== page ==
Moonlight Sonata (Movement 1) - Beethoven


Professional pose: Virabhadrasana II

Personal Shot: Virabhadrasana II


Virabhadrasana combines virabhadra and asana, which means the warrior posture or posture of a warrior. The English name for this posture is Warrior Two, as virabhadrasana comes in three parts, each position varying slightly from the others.

There and Back Again

     To get to virabhadrasana II, you must begin in tadasana (mountain pose). From there, you lightly jump or step your feet out on an exhale about 3-5 feet, depending on your height and flexibility. As you jump, extend your arms out parallel with the ground, keeping your shoulders back and in towards the spine and your palms facing the ground with straight wrists. Turn your right foot inwards about 45 degrees, and turn your left foot out 90 degrees, making sure that the heel of your left foot is in line with the instep of your right foot.
     From here, you bend your left knee to create another 90 degree angle. Your thigh should be about parallel with the ground and your arm, and your shin should be perpendicular to the floor, directly above your left ankle. If your knee turned out while you were positioning yourself, it might be necessary to turn your knee in or out so it is directly in align with your ankle (or second toe). To do this, rotate your thigh with your muscles contracted until your knee, ankle, and arm are in alignment. Throughout this, your back leg stays strong and straight, keeping your right thigh contracted in to the bone and pressing into the ground with the outer edge of your right foot.
    Once you have positioned your legs, make certain that your upper body has not strayed form tadasana with your arms straight out, shoulders in and down, your head straight and still, and the pit of your abdomen pulled up without losing the curve of your lumbar, or lower back. Finally, you turn your head (without changing it's position on your shoulders or neck) to face over your left arm.
     To return to tadasana, inhale and look forward and exhale while lowering your arms and either stepping or jumping in to bring your feet back together. As your feet become grounded and you spread your arms, feel the power and sturdiness of the mountain within you. Congratulations! You successfully performed virabhadrasana II.

Muscular Actions Within the Posture

      For the duration of the pose, getting in and out, and tadasana, your upper body should remain in exactly the same position, which the exclusion of the arms and head, which both move slightly. Your thigh muscles should be contracted in and your center of weight should be centered over your midline to maintain steadiness. The further apart your feet are, the easier it is to sink down to create the 90 degree angle with your knee and to maintain balance. Though your arms are held straight out over your legs, your shoulders should be pulled slightly back and down in to the spine, keeping you straight up and not hunched over, which is assisted by pushing the pit of your abdomen down while pulling your sitting bones in slightly.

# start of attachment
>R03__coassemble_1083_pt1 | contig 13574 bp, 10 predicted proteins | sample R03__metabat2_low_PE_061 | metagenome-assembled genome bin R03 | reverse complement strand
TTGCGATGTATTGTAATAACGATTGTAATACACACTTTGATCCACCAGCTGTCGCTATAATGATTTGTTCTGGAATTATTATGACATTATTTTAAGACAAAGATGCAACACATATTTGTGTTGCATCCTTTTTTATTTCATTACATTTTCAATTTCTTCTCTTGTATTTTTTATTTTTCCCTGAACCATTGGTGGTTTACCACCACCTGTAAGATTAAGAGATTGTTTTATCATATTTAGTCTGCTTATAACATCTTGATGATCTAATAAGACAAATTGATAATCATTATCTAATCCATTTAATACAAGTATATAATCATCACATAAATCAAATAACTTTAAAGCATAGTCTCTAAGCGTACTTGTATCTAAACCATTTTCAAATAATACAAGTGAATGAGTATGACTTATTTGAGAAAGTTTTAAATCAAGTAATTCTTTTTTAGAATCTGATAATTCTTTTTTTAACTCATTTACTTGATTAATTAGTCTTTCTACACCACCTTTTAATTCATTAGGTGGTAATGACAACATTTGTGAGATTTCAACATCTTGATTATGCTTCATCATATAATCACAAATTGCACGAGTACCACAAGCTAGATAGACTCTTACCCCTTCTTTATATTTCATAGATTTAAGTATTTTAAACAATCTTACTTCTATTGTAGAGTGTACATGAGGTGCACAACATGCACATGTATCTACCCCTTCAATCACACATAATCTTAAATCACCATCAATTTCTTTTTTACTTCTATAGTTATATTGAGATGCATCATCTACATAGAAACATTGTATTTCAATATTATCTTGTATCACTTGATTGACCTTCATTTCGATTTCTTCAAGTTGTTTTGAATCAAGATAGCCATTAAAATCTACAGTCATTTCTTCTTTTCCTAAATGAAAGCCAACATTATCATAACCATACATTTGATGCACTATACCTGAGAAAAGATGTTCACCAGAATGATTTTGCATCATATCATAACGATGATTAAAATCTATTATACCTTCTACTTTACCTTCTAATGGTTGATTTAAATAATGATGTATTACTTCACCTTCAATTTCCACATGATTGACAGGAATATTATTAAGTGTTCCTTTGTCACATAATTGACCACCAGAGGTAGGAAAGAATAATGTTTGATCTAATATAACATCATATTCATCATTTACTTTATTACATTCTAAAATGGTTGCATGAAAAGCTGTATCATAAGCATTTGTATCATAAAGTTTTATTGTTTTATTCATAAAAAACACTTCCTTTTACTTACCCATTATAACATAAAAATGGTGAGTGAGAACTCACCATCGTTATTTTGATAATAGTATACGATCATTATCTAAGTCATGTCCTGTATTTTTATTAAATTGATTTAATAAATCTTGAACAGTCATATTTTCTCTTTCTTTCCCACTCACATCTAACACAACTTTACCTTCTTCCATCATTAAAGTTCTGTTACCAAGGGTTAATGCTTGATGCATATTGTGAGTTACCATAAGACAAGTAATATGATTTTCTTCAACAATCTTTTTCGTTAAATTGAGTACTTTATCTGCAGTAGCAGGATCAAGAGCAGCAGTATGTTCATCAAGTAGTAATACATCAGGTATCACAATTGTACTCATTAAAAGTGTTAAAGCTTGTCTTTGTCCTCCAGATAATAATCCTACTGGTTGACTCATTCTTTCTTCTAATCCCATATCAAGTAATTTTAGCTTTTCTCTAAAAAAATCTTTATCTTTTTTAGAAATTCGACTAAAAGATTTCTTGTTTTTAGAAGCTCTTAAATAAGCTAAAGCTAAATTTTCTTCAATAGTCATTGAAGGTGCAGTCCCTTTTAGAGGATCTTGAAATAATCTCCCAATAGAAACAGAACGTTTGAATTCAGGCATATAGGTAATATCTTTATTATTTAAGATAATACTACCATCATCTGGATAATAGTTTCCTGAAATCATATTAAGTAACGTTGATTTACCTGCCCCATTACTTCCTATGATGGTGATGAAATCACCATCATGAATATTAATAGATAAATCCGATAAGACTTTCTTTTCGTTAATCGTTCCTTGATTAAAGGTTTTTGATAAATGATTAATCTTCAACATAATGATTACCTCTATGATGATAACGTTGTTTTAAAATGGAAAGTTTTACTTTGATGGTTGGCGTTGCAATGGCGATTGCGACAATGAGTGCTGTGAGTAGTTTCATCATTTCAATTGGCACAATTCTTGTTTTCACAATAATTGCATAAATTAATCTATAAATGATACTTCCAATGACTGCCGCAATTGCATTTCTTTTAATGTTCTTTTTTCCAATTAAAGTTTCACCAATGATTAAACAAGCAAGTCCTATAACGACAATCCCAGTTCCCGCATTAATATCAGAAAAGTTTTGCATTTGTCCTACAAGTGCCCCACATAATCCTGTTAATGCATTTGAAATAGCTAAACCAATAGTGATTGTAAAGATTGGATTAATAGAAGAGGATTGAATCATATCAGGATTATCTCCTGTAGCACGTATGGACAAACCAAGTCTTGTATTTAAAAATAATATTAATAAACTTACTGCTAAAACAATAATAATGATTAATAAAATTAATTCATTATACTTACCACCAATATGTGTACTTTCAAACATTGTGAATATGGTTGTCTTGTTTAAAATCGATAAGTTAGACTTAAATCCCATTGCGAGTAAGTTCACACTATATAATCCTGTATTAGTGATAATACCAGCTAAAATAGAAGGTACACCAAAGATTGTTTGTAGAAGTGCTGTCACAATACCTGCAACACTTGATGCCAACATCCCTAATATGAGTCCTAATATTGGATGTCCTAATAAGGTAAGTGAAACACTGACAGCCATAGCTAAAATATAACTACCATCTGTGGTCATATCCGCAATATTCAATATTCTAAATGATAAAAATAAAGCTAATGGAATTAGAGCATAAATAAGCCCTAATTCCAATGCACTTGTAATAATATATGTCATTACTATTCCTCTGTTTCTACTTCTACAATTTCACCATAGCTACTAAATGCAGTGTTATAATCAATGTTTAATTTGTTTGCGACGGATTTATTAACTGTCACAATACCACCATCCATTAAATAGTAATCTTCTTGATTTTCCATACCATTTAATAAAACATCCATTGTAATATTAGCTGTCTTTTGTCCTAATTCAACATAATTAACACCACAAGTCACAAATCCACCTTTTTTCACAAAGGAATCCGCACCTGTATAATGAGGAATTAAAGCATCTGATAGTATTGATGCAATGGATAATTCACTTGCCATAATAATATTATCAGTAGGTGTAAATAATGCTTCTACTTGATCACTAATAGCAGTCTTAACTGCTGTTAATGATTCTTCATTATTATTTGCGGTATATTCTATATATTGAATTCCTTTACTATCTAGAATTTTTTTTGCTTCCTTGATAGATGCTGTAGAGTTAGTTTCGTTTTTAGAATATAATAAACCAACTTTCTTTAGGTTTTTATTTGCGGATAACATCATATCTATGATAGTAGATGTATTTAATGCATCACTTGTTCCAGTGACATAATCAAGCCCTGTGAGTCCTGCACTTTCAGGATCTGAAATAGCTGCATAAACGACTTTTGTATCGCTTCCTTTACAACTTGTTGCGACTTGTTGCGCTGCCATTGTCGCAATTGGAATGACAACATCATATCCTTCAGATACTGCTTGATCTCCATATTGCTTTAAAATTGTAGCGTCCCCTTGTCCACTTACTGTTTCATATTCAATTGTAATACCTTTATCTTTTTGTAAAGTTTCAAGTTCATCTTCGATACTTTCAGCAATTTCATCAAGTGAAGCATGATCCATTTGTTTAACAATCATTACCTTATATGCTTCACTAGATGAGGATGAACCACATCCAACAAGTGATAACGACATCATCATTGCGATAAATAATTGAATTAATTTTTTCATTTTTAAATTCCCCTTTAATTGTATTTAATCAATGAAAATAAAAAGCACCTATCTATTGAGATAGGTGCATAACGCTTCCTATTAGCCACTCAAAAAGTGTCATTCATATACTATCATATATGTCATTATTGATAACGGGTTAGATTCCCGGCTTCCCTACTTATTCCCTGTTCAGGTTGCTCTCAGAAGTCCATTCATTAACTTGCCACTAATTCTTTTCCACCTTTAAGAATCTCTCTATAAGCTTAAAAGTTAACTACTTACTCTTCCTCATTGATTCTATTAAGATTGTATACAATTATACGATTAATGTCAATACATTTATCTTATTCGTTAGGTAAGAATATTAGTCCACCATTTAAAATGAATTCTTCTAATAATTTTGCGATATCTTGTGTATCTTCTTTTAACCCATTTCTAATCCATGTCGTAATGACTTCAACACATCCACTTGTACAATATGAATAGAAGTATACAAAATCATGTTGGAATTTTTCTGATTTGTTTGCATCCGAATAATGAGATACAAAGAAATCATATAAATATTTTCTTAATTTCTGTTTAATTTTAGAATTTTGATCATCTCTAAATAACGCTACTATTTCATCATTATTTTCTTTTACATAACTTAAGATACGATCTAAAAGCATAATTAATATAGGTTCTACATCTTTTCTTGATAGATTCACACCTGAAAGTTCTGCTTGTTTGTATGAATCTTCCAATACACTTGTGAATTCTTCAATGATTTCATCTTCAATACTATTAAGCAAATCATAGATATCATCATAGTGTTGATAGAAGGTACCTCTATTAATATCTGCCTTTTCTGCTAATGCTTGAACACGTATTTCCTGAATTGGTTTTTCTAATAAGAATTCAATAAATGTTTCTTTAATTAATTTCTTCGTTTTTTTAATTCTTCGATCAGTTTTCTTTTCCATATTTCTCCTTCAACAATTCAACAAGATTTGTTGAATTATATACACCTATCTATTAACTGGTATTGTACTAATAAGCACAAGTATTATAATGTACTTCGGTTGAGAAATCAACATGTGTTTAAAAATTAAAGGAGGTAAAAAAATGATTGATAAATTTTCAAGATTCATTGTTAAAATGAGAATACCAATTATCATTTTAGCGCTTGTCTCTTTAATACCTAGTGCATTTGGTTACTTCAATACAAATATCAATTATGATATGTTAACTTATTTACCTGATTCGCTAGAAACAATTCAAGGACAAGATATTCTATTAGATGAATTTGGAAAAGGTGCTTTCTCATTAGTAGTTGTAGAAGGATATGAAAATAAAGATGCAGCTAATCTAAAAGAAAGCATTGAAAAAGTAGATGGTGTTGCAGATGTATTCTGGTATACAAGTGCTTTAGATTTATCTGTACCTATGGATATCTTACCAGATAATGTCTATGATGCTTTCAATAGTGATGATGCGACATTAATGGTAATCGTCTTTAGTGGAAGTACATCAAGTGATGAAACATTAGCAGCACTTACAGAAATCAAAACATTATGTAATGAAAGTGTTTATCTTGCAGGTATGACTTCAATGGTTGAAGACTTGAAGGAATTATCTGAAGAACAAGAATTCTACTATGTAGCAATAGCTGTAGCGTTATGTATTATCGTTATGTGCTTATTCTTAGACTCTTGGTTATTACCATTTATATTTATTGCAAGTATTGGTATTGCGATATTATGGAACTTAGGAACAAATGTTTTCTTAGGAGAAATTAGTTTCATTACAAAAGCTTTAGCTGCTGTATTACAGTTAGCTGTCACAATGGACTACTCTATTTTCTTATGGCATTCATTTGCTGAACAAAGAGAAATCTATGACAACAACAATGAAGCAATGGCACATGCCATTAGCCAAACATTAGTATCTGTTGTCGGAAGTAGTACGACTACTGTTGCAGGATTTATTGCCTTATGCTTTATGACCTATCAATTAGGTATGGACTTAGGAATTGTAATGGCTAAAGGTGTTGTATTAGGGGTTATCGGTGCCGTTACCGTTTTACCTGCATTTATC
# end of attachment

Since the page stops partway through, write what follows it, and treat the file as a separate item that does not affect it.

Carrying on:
It is extremely important that you remember to breathe in this posture, as in any other asana in yoga. Drawing in and releasing breath not only helps you not pass out, but it helps bring calmness and the release of tension as you lower down and lengthen your sides to maintain a steady, clear pose.

How Can Virabhadrasana II Help You?

     Virabhadrasana I, II, and III are all good for your body in many ways. Not only do they bring flexibility to your knees, hips, and sides, but they also help you achieve a certain level of coordination and balance if practiced often and long enough. like many asanas, they help you improve your breathing and general posture, as both are required fully for these postures. 
     Specific health benefits include helping those with carpal tunnel syndrome, flat feet, infertility, osteoporosis, and sciatica. Yes, infertility. Tests have been run proving that performing the postures on a daily basis for at least half an hour increases your chance of becoming fertile. Carpal tunnel syndrome, flat feet, osteoporosis, and sciatica (pressure on your sciatic nerve, against the pelvic bone) are all helped through the stretching and muscle use in the posture.

What I Feel in Virabhadrasana II

     It's one thing to describe a posture and another to actually do it. Am I consciously thinking of every muscle and position for all my body parts at every second while performing warrior two? No, but I try. Keep these muscles contracted, keep this up, and this down, and those pointed that way.
     Still, virabhadrasana II is one of my favorite standing poses. It's not easy by any means, but it's an asana that I find myself comfortable in and able, on some level, to relax and work on my breathing without stressing too much about the positions of my hands, feet, or hips. The first few times we tried this posture in class, we did it against the wall, which was a good thing; I would have surely fallen over otherwise. However, through practice and a better understanding of virahadrasana II, I'm able to stand on my own, with a relatively good posture. Thinking about the muscular actions doesn't come before remembering to breathe and thinking that I'm capable, and because of that, I feel better about myself.